They discussed letting people know what they were going to do and decided since Mr. Cockran knew he could tell anyone who might be interested. They also felt that if several people found out about it they might try to discourage them.
They were glad they had Fido as he would let them know if they were in danger and help them in their hunting. They knew that they would stop and hunt at times and even set traps to catch fur bearing animals. This was their plan to hunt and trap in the winter and fish during the summer. Later they found another way to make money in the summer and that was catching shell fish or Shells.









It is about fifteen miles by river from Cockrans Bluff to what is now Judsonia. The boys had no idea how fast They would travel on the river with a small paddle boat. Besides their interest was just to see what the river like as they went along. As it turned out the current was good and they moved faster than they expected. Some of the shallow places required them to get out and push the boat for a few yards to get over rocks and through shallow water. All they did with the paddles was to move the boat along when the water was slow and deep.
They had heard of Bee Rock which was near Searcy so they planned on stopping there to eat some lunch. They had some cooked fish and bread so they stopped and watched the bees go in and out of holes in the rocks above them. It was fascinating to know that these bees would never be robbed off their honey as they were several feet above where anyone could reach them. Also they had heard stories of how boats came up the river during the time of high water and mined rocks from this bluff to be used on the Railroads and along the river to keep it from washing away. They could see the evidence of large amounts of rock being taken from the bluff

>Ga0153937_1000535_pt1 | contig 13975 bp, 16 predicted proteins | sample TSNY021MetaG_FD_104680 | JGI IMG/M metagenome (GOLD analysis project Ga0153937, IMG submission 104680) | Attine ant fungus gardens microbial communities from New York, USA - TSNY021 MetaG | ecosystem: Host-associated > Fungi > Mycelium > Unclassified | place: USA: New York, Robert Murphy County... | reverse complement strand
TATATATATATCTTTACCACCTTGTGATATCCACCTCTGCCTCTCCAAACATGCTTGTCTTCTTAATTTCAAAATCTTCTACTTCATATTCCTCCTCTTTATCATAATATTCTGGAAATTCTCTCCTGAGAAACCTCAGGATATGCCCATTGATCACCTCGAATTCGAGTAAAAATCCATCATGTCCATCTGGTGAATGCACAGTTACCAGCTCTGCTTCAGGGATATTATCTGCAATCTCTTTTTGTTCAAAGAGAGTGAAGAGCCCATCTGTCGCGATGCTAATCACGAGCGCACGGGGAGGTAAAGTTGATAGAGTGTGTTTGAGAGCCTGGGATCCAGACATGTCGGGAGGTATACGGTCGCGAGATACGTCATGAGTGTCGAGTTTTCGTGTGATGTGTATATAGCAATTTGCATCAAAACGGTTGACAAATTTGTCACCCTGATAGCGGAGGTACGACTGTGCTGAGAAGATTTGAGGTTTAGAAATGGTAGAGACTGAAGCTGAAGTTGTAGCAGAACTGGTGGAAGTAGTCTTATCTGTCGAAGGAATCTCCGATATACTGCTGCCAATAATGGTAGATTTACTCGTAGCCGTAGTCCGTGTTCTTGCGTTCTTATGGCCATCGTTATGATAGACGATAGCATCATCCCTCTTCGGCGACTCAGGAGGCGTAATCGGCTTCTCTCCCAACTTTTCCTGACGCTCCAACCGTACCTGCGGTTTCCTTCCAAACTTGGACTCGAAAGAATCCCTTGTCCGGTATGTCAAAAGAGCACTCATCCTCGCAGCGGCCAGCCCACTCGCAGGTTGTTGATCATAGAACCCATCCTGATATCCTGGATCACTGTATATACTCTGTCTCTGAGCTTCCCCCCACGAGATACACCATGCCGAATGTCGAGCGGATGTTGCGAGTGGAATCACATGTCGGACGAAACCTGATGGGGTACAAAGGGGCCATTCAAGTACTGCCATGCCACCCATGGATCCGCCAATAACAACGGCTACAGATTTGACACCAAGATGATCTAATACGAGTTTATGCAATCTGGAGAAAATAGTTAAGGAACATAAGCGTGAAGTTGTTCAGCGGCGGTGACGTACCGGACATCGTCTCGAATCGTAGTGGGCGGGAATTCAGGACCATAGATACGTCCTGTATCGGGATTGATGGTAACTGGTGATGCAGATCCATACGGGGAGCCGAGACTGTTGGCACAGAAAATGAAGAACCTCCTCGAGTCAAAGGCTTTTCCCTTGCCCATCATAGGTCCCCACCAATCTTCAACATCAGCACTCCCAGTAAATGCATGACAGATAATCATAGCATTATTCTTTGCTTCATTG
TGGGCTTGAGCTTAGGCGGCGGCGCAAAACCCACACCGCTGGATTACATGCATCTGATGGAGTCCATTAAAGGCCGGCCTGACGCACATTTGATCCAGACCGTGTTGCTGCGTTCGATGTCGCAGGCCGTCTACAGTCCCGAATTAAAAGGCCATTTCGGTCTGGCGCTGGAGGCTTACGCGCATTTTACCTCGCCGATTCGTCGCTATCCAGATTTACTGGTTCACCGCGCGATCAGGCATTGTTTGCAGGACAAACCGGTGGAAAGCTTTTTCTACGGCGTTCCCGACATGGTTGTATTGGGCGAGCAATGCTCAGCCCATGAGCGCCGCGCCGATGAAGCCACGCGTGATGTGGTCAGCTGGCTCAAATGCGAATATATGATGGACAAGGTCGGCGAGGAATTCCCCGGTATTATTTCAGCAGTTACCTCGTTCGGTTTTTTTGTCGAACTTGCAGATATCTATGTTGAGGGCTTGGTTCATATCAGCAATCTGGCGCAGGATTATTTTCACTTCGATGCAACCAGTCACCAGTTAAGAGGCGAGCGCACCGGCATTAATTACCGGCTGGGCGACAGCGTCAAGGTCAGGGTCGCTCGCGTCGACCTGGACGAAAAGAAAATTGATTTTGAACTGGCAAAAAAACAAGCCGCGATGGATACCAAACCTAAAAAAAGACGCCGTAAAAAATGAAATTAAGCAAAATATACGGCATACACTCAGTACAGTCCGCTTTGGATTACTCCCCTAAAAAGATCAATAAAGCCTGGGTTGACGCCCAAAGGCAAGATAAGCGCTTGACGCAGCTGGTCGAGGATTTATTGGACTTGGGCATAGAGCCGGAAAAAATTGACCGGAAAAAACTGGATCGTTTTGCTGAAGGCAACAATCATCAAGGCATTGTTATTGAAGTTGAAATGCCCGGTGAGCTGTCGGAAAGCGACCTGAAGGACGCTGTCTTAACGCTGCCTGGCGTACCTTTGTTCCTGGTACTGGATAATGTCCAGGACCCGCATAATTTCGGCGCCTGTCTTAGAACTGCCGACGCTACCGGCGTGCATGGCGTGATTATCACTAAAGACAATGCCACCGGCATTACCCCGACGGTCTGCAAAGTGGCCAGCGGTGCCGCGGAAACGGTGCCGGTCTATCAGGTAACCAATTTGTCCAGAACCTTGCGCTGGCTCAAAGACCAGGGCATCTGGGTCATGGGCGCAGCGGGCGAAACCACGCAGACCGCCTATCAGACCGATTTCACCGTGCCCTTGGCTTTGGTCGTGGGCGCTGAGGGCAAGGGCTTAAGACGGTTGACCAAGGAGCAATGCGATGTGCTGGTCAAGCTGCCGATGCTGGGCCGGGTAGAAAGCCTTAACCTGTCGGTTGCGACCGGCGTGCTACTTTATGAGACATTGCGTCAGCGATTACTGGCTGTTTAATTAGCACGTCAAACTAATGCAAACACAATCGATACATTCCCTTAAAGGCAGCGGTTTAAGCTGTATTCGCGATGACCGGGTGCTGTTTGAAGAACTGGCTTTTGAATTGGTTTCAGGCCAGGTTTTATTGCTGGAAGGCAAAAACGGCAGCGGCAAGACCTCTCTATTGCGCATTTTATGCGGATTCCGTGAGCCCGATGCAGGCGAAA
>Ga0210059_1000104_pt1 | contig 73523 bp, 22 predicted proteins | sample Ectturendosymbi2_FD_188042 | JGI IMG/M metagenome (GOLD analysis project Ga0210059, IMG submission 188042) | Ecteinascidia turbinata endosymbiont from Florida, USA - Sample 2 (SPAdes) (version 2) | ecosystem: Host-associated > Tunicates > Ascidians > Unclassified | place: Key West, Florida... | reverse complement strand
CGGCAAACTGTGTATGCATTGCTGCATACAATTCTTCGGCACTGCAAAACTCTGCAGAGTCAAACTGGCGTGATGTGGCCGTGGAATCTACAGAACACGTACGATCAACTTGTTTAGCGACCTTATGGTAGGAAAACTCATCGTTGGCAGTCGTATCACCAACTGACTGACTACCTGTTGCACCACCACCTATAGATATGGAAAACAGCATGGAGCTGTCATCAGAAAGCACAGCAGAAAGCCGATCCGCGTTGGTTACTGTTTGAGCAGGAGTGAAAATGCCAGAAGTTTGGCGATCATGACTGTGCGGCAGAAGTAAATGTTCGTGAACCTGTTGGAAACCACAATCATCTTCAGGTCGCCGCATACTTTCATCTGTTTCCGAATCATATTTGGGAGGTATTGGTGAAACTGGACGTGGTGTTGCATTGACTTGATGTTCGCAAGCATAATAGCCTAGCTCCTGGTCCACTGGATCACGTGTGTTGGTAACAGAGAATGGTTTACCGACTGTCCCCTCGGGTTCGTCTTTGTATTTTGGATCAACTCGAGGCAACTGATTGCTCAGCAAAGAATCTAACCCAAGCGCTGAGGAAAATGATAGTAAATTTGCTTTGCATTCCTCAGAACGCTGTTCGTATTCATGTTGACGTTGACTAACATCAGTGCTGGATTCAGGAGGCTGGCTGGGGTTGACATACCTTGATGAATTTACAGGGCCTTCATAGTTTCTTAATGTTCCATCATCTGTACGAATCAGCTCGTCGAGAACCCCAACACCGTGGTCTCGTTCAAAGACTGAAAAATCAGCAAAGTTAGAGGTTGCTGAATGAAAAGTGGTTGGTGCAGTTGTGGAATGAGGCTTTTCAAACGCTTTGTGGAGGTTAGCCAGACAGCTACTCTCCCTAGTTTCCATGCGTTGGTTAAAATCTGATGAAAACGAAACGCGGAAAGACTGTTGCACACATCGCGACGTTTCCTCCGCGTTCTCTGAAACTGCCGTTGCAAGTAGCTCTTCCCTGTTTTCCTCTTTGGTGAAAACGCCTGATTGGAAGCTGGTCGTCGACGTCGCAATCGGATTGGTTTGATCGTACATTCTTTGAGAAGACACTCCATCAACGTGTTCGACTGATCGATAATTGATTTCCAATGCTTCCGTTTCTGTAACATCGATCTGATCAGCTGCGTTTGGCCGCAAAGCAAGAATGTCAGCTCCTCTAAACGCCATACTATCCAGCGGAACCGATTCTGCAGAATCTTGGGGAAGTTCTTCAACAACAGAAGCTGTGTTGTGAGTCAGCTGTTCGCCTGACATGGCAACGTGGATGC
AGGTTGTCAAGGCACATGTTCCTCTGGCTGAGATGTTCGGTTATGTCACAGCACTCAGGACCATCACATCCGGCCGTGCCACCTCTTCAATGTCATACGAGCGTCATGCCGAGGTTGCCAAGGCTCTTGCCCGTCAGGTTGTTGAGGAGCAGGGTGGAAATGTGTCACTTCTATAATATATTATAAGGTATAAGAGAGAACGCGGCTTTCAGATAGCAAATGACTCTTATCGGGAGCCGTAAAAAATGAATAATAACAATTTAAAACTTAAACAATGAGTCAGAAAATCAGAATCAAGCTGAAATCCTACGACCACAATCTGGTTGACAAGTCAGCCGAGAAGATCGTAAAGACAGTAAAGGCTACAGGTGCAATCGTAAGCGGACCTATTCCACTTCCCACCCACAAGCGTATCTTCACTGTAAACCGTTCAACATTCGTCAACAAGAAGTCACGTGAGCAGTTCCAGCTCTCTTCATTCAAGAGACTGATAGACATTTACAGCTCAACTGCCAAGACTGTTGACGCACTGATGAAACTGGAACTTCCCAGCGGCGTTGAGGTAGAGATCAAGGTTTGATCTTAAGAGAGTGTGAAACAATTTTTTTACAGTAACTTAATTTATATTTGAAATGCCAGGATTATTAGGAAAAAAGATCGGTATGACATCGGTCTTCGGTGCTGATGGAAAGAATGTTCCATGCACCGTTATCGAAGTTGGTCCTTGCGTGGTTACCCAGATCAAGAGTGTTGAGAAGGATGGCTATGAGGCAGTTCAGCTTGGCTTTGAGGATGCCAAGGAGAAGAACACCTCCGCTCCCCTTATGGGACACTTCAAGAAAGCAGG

So far the trip was uneventful. They had seen some wild game but had no interest at the moment to kill for food. Fido their little dog would bark at times warning them of something they should look at on the bank. Every so often wild ducks would fly up. The ducks would fly up and move on down tile river and land. Then when they go close to them they would fly again. Sometimes the ducks would decide they were getting to far from their home area and would fly up and circle and land behind them. Flemon decided they should have duck for supper so he used the shot gun and killed two nice fat Wood ducks. It was Harry’s job to take the feathers off and dress the ducks for cooking when they camped for the night.
In a place or two they had to go through shallow swift water that had some fall to it. One time the boat lodged between two large rocks and would not go any further. They were afraid the boat would turn over and they would loose everything they had. The water was about three feet deep and very swift. They were also afraid if one of them got out of the boat to get it loose from the rocks, he might be swept into deeper water ahead. Flemon decided since he was the strongest and could swim good, he would be the one to get the boat loose. Harry had other ideas. When Flemon got out of the boat on one side, Harry got out on the other side. This caused the beat to lift from the rocks and went through between the rocks. They had to swim and catch the boat. Then one of them held one side of the beat while the other one got back in the boat. Then he helped the other one in the boat.